For the most part, Library and Archives Canada was not a recognized entity within any of the communities consulted and the organization was urged to do more in the areas of outreach and promotion. Communication channels appropriate for each community were recommended to disseminate this kind of information.
Regional participants wish to be reflected in Canadian institutions at all levels and desire a voice at the national table. For cultural communities looking to develop community archives, the model of LAC as a central repository was often rejected; many communities would prefer to maintain and develop resources (archival or otherwise) at the local level with support from central bodies. LACguidance is desired to assist in the identification, collection, and preservation of these materials.
1.2.2 Service Providers
Consultation outcomes suggest that within the professional archival and library communities in Canada there is a firm recognition of the importance of serving multicultural and multilingual populations. Still, both archival and library professionals face many challenges in their efforts to deliver high calibre collections and services to the diverse patrons in their regions. These challenges vary greatly with the size and scope of given service areas.
Many library service providers noted particular institutional hurdles when it comes to cataloguing in languages other than English and French, sourcing multilingual materials, and communicating with other professionals.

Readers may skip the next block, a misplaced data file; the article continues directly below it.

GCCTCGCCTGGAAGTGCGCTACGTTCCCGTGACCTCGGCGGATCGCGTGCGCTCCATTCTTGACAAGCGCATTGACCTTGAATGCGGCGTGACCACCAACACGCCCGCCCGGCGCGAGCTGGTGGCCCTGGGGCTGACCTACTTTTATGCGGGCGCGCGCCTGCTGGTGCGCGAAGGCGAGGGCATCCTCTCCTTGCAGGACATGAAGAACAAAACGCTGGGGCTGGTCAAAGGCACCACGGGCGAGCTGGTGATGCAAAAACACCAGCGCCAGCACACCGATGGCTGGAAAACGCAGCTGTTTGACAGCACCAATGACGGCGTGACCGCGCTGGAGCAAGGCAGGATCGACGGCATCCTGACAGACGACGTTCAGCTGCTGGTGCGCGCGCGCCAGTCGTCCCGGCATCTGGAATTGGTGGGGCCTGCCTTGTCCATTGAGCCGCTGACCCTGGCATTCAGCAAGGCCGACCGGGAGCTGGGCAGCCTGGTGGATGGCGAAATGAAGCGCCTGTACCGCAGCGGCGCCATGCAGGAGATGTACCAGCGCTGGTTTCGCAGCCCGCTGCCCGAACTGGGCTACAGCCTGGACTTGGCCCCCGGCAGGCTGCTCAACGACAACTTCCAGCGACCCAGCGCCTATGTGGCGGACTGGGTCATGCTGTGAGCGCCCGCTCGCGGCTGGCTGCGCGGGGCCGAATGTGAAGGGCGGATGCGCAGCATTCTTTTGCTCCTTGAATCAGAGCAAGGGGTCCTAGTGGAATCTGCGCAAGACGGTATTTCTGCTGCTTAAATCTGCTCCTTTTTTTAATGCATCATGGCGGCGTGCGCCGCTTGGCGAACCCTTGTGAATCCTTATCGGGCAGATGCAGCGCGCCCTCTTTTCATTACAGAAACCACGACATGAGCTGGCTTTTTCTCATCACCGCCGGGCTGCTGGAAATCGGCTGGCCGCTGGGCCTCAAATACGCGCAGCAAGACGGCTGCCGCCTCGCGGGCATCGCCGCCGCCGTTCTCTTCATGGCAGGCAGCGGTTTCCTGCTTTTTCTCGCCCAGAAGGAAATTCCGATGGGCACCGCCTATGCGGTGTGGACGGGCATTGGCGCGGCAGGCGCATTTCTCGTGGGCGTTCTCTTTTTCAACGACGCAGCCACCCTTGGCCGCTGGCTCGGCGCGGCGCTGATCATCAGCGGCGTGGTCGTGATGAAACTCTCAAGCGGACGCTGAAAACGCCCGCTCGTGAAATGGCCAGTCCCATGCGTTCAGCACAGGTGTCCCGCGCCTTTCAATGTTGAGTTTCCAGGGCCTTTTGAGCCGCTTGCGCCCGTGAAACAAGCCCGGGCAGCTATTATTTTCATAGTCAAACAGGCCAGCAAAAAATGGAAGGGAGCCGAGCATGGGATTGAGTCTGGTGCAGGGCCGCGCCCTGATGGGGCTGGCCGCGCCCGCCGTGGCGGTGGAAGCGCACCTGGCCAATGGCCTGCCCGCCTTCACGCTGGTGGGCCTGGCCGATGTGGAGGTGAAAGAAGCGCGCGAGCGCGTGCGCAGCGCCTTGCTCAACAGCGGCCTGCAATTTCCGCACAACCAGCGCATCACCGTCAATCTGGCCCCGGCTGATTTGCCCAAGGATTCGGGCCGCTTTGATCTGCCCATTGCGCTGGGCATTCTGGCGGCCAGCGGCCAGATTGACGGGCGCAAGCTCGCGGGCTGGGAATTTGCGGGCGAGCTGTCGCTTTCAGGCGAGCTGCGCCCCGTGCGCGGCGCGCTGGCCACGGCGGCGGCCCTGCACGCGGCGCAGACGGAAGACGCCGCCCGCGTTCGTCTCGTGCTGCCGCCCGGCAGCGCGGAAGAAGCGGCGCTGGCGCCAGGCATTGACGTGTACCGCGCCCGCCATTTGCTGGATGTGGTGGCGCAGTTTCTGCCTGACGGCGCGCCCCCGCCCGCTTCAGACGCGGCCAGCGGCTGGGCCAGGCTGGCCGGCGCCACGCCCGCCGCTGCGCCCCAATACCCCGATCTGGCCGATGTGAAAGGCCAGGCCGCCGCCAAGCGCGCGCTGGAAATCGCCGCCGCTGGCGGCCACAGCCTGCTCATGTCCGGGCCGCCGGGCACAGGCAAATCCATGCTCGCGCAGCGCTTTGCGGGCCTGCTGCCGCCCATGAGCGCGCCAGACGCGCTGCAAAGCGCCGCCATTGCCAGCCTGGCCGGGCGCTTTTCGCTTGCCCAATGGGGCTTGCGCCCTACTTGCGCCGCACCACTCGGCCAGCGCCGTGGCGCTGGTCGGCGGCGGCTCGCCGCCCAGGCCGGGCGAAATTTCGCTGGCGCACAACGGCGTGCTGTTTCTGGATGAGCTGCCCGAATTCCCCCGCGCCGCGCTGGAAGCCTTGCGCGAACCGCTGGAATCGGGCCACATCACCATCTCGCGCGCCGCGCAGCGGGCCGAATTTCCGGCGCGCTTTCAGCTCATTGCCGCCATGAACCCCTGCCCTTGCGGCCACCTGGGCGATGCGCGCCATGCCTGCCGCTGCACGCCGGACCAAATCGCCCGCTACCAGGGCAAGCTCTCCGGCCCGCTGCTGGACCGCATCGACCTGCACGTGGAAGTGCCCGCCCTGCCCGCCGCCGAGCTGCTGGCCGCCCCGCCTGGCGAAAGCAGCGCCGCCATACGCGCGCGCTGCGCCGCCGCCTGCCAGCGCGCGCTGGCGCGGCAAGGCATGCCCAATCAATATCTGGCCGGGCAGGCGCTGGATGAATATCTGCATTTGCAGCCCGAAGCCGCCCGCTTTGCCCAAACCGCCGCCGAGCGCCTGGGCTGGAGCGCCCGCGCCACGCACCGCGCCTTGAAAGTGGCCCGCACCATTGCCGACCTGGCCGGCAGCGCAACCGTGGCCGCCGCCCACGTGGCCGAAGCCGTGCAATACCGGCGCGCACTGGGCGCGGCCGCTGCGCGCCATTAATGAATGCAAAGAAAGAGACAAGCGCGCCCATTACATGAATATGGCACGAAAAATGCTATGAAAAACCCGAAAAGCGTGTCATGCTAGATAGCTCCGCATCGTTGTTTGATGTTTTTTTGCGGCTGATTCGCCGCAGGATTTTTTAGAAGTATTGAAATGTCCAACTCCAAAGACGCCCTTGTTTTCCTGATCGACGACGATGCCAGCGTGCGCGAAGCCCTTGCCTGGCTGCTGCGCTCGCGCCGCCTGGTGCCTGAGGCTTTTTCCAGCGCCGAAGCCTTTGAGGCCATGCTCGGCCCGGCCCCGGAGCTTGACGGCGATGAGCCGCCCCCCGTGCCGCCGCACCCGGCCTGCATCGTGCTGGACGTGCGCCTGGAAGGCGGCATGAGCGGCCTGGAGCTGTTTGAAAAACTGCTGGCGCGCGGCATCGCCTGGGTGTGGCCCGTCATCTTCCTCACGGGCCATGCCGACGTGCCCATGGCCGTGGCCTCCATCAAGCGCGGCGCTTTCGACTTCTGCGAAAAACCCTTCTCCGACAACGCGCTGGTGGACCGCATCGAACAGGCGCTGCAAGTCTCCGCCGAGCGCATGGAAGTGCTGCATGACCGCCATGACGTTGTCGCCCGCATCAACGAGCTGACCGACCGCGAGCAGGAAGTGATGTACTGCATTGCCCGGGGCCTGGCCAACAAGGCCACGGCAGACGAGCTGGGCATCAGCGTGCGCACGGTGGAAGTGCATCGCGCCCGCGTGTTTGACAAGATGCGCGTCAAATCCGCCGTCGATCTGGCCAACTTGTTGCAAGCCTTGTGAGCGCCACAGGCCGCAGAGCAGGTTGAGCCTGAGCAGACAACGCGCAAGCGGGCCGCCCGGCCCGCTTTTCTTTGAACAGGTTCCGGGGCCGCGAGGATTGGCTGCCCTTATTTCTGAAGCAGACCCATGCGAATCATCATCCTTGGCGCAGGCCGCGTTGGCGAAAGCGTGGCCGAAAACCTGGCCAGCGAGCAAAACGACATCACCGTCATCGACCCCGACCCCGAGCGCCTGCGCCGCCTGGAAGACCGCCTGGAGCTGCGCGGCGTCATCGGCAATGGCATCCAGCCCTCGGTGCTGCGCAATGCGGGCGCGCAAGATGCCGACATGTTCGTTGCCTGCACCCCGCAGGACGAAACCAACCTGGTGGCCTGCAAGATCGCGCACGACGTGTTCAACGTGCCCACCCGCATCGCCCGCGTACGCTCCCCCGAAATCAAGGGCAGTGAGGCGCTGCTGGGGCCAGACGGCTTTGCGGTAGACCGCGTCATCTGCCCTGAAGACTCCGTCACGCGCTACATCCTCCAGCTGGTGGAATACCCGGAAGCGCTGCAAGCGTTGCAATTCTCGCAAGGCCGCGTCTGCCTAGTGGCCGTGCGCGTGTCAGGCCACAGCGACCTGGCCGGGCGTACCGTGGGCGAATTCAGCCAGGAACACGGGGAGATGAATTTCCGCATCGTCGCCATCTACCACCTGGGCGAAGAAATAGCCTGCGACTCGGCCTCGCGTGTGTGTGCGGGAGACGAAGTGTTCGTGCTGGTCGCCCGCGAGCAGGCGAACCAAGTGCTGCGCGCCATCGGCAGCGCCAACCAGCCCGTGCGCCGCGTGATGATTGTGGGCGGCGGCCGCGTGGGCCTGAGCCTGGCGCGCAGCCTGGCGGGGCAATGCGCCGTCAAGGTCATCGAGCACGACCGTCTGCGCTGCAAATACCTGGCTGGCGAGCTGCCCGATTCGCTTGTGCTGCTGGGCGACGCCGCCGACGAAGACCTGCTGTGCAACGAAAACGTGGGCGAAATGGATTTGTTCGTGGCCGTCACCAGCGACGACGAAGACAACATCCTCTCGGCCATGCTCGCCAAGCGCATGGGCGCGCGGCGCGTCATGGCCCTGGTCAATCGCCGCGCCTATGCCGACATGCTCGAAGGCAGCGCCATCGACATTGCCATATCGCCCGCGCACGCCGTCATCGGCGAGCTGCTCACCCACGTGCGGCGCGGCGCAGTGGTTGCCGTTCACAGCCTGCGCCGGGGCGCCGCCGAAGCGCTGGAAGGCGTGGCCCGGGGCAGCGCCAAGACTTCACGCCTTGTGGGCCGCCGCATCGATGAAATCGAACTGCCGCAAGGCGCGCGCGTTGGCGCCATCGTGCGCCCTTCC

Archival professionals require comparable assistance to support resource description, community outreach, and preservation/digitization initiatives. Where community archives are concerned, organizations often have to rely on grants and volunteers to subsist; even well-established cultural communities may lack archives for this reason.
In both domains, the importance of digital initiatives and infrastructure was noted. Increasingly, community clients seek access to information in a digital form.
Most of the library and archival service providers consulted had only limited knowledge of Library and Archives Canada, its products or services, though many recognized that the institution offered resources of potential value to them. Across the board, these professionals said that their clients had little or no understanding of LAC and its potential relevance to them; any contact was typically mediated by way of these service providers. Many felt that this mediated relationship was the appropriate one. Archivists and librarians who provide services to diverse communities seek arm's-length support and resources that would enable them in turn to better serve cultural communities.
A preliminary review of the findings described in this report points to a need for Library and Archives Canada to strengthen its capacity in a number of key areas:
It remains for Library and Archives Canada to digest the consultation feedback carefully and determine how best to act on what was learned.
The full report of consultation activities and outcomes follows.